Modern locks for the world’s busiest artificial shipping lane

With the passage of 90 ships each day, the Kiel Canal in Germany is a key element of the trans-European transport network. Our experts are planning the modernization of the Kiel-Holtenau locks during ongoing operation.

As the busiest artificial sea route in the world, the 98-km Kiel Canal plays an important role in freight traffic. It has connected the North Sea and the Baltic Sea since the end of the 19th century, and now averages 90 ships a day and 100 million tons of goods per year.

One of two approaches to the canal is the Kiel-Holtenau lock. It consists of two locks. Currently, only the larger lock (310 m long by 42 m wide) is operational, as the smaller one is under construction. But there is also a need to modernize the large lock.

The Kiel Canal Construction Authority commissioned our experts from Tractebel Hydroprojekt in Magdeburg, Germany to plan a new sluice drive variant to be used for the entire lock system. The task is to develop a new drive by the end of 2025 that is reliable, fail-safe and low-maintenance. The concept will provide for two drives for each lock gate so that replacements are available at all times in the event of a malfunction.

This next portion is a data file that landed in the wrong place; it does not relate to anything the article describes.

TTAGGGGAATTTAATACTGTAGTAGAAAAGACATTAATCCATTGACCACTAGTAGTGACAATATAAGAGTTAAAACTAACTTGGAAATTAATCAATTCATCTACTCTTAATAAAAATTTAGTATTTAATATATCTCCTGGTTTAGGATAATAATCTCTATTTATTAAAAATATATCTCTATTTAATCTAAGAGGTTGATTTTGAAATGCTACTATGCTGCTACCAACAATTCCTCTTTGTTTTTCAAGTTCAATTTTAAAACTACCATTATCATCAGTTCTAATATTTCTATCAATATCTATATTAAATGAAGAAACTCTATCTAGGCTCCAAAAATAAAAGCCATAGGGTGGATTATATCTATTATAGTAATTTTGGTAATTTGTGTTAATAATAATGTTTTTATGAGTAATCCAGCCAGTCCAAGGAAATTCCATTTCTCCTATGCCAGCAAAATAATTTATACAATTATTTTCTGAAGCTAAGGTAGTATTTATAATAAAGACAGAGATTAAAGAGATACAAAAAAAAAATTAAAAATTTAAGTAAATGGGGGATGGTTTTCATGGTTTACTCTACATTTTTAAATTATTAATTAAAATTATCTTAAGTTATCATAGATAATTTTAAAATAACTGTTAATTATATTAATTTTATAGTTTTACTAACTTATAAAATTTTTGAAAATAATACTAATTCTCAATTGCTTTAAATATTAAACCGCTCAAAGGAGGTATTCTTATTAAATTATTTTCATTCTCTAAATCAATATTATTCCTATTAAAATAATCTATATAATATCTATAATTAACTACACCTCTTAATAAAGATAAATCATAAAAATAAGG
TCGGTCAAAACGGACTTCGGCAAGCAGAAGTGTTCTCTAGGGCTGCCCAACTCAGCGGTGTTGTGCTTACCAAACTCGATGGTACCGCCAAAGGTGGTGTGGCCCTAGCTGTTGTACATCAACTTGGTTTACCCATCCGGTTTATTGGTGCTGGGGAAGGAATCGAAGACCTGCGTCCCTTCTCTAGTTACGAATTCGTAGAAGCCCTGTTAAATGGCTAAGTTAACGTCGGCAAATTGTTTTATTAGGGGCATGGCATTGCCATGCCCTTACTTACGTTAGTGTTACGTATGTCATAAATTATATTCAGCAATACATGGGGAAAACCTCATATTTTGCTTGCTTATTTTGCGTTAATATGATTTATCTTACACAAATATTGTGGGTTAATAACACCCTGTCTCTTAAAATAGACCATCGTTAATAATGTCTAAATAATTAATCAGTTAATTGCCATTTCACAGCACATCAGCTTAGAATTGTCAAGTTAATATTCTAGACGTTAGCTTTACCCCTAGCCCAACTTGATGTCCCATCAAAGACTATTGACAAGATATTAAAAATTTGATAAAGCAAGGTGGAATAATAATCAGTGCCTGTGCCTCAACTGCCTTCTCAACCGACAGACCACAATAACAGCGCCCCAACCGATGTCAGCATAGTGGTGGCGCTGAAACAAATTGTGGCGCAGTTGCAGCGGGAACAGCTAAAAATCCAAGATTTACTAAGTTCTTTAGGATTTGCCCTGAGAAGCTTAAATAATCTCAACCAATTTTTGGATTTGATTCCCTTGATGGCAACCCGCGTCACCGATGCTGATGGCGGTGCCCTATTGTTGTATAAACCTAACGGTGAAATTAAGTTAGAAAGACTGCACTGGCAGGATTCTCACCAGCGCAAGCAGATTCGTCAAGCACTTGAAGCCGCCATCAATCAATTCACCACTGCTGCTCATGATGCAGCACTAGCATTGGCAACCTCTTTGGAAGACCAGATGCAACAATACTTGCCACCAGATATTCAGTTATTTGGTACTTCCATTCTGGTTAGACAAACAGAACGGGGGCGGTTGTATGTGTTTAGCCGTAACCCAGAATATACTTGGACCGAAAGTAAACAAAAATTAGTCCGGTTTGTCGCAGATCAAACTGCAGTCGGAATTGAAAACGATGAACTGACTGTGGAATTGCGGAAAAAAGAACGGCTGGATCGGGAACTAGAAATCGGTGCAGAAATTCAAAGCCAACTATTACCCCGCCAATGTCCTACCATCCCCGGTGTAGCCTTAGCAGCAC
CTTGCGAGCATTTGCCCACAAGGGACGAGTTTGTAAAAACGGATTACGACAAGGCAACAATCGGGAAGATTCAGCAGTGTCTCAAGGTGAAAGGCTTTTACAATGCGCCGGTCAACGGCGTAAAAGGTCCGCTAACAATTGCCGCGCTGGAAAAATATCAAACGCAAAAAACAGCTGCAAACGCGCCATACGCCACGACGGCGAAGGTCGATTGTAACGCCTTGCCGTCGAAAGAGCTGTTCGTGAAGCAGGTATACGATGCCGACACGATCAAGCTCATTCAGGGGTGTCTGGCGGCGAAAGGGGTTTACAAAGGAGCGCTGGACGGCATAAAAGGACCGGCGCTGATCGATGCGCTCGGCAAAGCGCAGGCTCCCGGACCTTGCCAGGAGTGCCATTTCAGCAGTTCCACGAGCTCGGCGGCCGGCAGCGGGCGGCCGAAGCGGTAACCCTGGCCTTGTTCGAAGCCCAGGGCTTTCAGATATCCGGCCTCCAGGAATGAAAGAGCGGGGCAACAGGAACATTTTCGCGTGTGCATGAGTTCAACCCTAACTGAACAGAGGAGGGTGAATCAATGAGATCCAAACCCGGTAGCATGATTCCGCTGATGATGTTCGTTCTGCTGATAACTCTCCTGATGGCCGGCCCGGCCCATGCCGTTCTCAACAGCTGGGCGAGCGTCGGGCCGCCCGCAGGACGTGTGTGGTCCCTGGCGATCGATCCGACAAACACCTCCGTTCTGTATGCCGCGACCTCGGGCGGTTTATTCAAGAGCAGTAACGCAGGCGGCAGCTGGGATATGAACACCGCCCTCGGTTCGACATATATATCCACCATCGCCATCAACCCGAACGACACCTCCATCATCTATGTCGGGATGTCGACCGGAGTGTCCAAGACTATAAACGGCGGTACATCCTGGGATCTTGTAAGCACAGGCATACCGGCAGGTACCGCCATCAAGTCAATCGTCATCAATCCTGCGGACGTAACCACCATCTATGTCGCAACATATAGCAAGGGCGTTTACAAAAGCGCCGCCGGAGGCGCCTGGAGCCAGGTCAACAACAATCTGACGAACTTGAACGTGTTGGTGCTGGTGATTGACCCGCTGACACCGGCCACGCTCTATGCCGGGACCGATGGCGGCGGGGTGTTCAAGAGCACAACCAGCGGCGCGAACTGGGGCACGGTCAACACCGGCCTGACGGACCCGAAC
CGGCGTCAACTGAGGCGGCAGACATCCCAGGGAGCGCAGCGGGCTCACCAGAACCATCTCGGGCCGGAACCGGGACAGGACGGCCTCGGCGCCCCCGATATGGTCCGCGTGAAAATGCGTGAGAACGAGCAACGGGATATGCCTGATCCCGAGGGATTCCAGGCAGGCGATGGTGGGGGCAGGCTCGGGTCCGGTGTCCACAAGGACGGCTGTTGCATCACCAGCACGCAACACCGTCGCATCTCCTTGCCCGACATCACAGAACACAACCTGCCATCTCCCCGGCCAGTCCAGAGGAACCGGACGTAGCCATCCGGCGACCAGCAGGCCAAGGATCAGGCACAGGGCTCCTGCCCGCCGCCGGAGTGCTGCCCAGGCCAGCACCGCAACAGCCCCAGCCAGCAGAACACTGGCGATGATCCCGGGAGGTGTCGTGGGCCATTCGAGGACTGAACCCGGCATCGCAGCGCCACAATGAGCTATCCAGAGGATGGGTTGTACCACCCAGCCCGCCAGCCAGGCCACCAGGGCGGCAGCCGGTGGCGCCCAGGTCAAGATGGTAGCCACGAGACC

New sluice drives will improve the entire lock system




Preliminary investigations during operation

For the planning phase, our experts examined the specifications of the existing plant dating from 1967 and compared them with measurement data from ongoing operations. The findings form the basis for further planning steps.

A main challenge during these preliminary investigations is to keep the lock operational with minimal downtime. To accomplish this, our experts called on measurement specialist Althen Sensors & Controls. Althen developed and carried out project-specific individual measurement solutions to determine, for example, exact load peaks. These real measured values serve as a basis for precisely dimensioning the new sluice drives and identifying and eliminating any problems that may arise during the planning phase.

Our experts are currently drawing up the approval documents for the construction phase. They will then prepare the tender documents and advise the client throughout the Europe-wide bidding process.

“A smoothly functioning waterway between the North Sea and the Baltic Sea means shorter and therefore more environmentally friendly transport routes. We are planning a modern, durable, energy-efficient and fail-safe operation that uses eco-responsible lubricants and can perform its task reliably and effectively.” says Tobias Schaulat, project engineer at Tractebel Hydroprojekt.